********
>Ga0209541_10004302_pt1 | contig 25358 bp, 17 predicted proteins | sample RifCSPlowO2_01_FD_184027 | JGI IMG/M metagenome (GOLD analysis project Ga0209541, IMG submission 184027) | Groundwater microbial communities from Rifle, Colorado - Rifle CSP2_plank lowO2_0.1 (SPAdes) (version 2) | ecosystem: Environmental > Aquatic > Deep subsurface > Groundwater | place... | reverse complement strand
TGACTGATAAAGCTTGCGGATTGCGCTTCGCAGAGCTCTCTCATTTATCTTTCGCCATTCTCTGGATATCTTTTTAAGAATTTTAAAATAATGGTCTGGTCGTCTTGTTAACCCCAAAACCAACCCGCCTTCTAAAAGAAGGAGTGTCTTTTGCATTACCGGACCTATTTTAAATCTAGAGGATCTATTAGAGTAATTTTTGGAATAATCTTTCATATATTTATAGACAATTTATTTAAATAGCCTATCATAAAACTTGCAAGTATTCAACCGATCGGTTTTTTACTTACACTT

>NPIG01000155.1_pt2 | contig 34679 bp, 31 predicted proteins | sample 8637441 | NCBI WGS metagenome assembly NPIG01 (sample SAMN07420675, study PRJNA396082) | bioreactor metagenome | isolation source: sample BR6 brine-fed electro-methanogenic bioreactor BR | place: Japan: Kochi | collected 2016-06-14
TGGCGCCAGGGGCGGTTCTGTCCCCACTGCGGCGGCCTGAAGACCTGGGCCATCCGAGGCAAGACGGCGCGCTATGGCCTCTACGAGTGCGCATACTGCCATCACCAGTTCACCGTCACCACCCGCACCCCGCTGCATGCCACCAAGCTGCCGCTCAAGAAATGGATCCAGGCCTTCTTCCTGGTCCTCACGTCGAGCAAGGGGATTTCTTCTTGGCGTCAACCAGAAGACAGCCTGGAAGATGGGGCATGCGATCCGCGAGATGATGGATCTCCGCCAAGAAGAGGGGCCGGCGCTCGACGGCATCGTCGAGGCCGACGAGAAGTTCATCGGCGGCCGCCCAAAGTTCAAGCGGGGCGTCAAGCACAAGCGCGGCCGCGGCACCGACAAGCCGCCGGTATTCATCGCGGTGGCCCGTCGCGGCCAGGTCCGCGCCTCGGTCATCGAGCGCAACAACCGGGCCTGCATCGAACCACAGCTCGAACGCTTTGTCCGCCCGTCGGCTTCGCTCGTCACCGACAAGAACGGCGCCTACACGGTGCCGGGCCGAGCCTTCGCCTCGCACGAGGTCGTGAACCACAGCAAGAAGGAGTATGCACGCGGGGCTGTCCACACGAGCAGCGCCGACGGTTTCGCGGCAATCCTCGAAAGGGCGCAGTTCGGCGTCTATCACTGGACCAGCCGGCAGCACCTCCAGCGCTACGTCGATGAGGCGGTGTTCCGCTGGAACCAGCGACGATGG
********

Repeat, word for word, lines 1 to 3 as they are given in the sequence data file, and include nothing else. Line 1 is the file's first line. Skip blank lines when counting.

>Ga0209541_10004302_pt1 | contig 25358 bp, 17 predicted proteins | sample RifCSPlowO2_01_FD_184027 | JGI IMG/M metagenome (GOLD analysis project Ga0209541, IMG submission 184027) | Groundwater microbial communities from Rifle, Colorado - Rifle CSP2_plank lowO2_0.1 (SPAdes) (version 2) | ecosystem: Environmental > Aquatic > Deep subsurface > Groundwater | place... | reverse complement strand
TGACTGATAAAGCTTGCGGATTGCGCTTCGCAGAGCTCTCTCATTTATCTTTCGCCATTCTCTGGATATCTTTTTAAGAATTTTAAAATAATGGTCTGGTCGTCTTGTTAACCCCAAAACCAACCCGCCTTCTAAAAGAAGGAGTGTCTTTTGCATTACCGGACCTATTTTAAATCTAGAGGATCTATTAGAGTAATTTTTGGAATAATCTTTCATATATTTATAGACAATTTATTTAAATAGCCTATCATAAAACTTGCAAGTATTCAACCGATCGGTTTTTTACTTACACTT

>NPIG01000155.1_pt2 | contig 34679 bp, 31 predicted proteins | sample 8637441 | NCBI WGS metagenome assembly NPIG01 (sample SAMN07420675, study PRJNA396082) | bioreactor metagenome | isolation source: sample BR6 brine-fed electro-methanogenic bioreactor BR | place: Japan: Kochi | collected 2016-06-14